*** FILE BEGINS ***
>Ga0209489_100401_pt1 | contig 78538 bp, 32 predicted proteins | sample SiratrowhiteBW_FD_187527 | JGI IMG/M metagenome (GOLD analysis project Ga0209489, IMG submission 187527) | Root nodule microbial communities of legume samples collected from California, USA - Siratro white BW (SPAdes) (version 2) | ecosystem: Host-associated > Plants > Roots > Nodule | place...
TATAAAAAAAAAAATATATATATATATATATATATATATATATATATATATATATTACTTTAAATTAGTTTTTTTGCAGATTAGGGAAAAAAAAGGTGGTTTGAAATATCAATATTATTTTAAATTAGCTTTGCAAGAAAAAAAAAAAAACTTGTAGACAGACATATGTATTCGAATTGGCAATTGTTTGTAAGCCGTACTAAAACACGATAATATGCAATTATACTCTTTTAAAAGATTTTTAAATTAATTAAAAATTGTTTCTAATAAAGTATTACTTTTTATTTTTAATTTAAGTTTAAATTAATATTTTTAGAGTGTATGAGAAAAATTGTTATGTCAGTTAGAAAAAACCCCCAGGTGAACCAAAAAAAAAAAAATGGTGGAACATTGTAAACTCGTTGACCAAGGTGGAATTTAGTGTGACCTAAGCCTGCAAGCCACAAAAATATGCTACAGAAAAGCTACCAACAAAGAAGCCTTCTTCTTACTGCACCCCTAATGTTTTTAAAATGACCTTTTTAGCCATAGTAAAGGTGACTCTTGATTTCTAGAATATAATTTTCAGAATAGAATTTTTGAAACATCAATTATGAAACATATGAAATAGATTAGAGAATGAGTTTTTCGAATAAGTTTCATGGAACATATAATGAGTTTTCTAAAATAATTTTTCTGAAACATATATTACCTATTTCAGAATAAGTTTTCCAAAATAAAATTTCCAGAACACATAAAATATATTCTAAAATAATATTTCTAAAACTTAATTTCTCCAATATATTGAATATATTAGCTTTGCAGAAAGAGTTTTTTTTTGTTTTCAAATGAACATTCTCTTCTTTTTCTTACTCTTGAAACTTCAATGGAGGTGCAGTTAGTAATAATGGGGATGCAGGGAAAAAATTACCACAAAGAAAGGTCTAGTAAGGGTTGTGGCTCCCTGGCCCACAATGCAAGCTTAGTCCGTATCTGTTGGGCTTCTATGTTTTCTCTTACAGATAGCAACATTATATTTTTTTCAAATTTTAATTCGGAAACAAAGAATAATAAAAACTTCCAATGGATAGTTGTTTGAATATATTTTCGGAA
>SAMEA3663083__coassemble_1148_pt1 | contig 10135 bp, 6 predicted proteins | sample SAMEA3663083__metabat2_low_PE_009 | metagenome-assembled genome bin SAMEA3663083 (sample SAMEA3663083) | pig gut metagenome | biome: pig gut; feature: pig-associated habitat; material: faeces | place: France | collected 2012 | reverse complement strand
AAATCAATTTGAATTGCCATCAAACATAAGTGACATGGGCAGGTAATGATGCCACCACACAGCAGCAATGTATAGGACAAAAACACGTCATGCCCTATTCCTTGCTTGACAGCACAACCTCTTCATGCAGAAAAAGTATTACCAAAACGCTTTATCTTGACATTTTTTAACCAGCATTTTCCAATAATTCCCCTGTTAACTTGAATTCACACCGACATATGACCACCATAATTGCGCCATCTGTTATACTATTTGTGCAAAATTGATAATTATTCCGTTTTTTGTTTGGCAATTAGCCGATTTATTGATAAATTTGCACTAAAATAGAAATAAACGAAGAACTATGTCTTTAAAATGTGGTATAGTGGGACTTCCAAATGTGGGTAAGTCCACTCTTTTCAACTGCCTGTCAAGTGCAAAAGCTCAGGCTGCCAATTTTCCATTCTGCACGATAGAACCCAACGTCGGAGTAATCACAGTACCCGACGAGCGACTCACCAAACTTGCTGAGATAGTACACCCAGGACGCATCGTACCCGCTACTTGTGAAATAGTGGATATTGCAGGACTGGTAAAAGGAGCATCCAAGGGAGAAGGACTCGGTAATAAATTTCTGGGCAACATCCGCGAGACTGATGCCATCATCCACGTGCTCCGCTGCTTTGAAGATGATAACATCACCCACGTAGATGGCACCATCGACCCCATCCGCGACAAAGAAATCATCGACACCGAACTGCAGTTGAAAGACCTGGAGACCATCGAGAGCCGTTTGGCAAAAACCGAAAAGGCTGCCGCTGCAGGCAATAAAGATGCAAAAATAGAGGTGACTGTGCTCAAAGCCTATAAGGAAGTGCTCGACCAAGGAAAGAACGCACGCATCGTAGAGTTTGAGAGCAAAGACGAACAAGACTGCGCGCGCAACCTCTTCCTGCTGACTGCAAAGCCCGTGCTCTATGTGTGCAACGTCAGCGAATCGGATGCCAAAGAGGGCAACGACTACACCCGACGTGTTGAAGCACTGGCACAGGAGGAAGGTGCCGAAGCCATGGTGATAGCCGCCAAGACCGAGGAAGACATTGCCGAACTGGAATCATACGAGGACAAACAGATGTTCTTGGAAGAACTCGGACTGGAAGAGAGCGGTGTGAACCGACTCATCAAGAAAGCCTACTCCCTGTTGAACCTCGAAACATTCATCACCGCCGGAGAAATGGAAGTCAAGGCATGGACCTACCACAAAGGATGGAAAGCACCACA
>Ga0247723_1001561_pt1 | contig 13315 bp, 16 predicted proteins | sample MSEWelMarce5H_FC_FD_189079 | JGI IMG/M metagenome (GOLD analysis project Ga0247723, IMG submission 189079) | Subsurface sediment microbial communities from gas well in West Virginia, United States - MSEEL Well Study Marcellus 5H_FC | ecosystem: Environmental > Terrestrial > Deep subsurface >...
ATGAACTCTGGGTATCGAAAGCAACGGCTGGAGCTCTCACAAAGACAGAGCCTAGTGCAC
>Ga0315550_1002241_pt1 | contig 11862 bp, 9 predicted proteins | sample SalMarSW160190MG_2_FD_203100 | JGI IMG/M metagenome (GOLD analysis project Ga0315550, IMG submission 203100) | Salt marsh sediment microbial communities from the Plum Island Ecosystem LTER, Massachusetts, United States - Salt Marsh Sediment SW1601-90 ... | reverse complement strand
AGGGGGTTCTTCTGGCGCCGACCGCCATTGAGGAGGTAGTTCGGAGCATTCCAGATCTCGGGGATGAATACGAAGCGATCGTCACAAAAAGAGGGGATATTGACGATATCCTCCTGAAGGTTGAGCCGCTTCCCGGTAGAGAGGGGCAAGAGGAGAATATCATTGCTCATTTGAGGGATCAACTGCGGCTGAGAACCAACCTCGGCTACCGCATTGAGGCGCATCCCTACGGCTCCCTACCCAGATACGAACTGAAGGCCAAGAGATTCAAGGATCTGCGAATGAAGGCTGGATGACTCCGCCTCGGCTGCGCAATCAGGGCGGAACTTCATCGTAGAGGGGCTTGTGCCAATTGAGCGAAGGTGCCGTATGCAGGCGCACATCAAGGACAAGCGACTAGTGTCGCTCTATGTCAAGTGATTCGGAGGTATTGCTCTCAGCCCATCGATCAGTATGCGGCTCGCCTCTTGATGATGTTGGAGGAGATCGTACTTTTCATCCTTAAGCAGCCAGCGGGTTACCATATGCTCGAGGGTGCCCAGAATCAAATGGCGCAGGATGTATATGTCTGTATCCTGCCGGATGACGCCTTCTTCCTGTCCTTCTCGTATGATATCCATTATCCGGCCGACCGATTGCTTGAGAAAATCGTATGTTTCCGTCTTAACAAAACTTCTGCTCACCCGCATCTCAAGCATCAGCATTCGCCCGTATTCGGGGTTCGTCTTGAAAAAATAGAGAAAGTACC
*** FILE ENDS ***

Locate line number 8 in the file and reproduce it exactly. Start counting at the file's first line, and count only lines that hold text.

AGGGGGTTCTTCTGGCGCCGACCGCCATTGAGGAGGTAGTTCGGAGCATTCCAGATCTCGGGGATGAATACGAAGCGATCGTCACAAAAAGAGGGGATATTGACGATATCCTCCTGAAGGTTGAGCCGCTTCCCGGTAGAGAGGGGCAAGAGGAGAATATCATTGCTCATTTGAGGGATCAACTGCGGCTGAGAACCAACCTCGGCTACCGCATTGAGGCGCATCCCTACGGCTCCCTACCCAGATACGAACTGAAGGCCAAGAGATTCAAGGATCTGCGAATGAAGGCTGGATGACTCCGCCTCGGCTGCGCAATCAGGGCGGAACTTCATCGTAGAGGGGCTTGTGCCAATTGAGCGAAGGTGCCGTATGCAGGCGCACATCAAGGACAAGCGACTAGTGTCGCTCTATGTCAAGTGATTCGGAGGTATTGCTCTCAGCCCATCGATCAGTATGCGGCTCGCCTCTTGATGATGTTGGAGGAGATCGTACTTTTCATCCTTAAGCAGCCAGCGGGTTACCATATGCTCGAGGGTGCCCAGAATCAAATGGCGCAGGATGTATATGTCTGTATCCTGCCGGATGACGCCTTCTTCCTGTCCTTCTCGTATGATATCCATTATCCGGCCGACCGATTGCTTGAGAAAATCGTATGTTTCCGTCTTAACAAAACTTCTGCTCACCCGCATCTCAAGCATCAGCATTCGCCCGTATTCGGGGTTCGTCTTGAAAAAATAGAGAAAGTACC